There are limitations to this study, which is a retrospective analysis from a single institution, and subject to selection and referral bias. This study involved a discrete number of patients, making it possible that unrecognized or unique genetic characteristics may have limited its capacity to uncover some associations. For example, the frequency of TS polymorphisms varies among ethnic populations, which undermines attempts to study their effect on TS gene expression and prognosis.[10] Nevertheless, our analysis did identify AJCC TNM stage (which combines characteristics of tumor size, tumor number, vascular invasion, direct invasion, perforation of visceral peritoneum, and regional lymph nodes), microvascular invasion, and high TS expression as prognostic factors in HCC—the first two being important pathologic factors described previously.[46, 47] In this cohort, the size of the surgical margin did not predict overall survival as described previously.[48]

Conclusions

The highly variable prognosis after resection of HCC has led to efforts to identify clinicopathologic factors that permit better prediction of survival.[3, 49] Because the optimal management of patients with HCC remains controversial, identifying patients at risk for a poor outcome will be essential for proper stratification in future clinical trials.[50] Prognostic factors commonly reported include tumor size, vascular invasion, multifocality, alpha-fetoprotein (AFP) level, Child-Pugh class, bilirubin, and CLIP score.[47] However, the importance of molecular markers in predicting outcome in patients after resection of HCC has not been well studied. In this context, our study is valuable because it shows that TS gene expression may be an independent predictor of survival in patients after resection of HCC. This finding suggests the importance of molecular markers, in addition to pathologic staging, in HCC. Future studies involving global gene expression analysis with the relevant clinical data are necessary to identify which genes are the best markers of HCC prognosis.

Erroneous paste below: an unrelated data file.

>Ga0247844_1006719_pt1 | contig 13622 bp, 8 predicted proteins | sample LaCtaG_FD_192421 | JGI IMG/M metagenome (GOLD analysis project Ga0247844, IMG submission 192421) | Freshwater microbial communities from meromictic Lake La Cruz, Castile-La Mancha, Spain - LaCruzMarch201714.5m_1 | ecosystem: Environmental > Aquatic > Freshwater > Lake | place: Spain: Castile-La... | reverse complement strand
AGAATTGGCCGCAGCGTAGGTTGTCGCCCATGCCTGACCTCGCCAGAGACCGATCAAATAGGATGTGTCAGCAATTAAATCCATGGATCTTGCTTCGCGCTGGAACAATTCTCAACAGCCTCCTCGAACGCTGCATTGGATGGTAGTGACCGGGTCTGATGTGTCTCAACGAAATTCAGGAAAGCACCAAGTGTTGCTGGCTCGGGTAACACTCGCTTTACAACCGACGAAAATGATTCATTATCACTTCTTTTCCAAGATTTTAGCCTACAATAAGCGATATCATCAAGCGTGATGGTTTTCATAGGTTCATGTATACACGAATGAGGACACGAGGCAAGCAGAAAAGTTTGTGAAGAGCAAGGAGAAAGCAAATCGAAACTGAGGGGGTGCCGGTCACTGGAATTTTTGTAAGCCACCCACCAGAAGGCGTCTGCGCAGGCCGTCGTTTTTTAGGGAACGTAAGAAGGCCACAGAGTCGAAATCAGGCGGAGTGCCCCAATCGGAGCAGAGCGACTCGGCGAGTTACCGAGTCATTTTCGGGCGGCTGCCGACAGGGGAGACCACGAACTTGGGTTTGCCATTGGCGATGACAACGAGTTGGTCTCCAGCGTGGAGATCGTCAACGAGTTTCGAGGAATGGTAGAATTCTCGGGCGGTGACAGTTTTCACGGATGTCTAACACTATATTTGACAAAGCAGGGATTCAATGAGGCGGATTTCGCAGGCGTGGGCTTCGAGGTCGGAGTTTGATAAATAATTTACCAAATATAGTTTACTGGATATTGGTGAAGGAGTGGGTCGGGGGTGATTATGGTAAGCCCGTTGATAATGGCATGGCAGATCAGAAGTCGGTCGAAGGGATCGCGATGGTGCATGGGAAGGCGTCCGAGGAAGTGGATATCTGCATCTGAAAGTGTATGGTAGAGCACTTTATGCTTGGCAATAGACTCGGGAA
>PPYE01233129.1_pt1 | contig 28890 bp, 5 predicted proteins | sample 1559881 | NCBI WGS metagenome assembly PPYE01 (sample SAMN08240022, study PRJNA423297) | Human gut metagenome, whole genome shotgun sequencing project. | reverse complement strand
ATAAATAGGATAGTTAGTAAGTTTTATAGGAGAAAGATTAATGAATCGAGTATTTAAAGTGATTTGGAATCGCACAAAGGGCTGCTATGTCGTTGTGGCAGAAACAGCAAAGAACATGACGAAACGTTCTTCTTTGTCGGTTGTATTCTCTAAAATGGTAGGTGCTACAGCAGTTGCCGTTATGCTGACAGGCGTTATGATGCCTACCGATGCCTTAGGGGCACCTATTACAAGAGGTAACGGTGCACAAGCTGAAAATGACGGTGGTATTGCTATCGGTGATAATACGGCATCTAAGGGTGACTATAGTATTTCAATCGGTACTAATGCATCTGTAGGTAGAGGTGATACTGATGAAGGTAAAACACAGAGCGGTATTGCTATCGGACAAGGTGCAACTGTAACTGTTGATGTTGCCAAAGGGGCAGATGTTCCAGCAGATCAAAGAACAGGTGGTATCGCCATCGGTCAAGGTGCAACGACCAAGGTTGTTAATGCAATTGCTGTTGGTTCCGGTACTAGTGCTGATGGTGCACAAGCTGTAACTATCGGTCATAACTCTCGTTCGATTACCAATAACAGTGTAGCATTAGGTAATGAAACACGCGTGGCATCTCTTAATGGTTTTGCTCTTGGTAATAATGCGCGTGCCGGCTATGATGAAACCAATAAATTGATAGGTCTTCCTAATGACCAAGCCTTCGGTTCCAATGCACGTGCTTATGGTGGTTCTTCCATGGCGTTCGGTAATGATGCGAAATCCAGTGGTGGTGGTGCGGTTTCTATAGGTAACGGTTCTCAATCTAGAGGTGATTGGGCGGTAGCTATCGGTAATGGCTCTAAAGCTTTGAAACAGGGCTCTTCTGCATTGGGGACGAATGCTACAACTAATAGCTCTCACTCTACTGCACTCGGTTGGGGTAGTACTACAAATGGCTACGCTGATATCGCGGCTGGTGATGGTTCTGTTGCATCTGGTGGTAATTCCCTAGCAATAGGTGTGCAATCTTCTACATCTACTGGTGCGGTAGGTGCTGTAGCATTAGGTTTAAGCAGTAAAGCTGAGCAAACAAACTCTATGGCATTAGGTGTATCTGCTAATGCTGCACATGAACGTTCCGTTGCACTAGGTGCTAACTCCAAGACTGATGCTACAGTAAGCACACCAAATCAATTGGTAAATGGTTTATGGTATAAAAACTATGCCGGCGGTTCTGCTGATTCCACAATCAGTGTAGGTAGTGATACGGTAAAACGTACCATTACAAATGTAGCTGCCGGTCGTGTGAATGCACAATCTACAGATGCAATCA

Acknowledgments

We thank Pam Derish for editing and formatting the manuscript.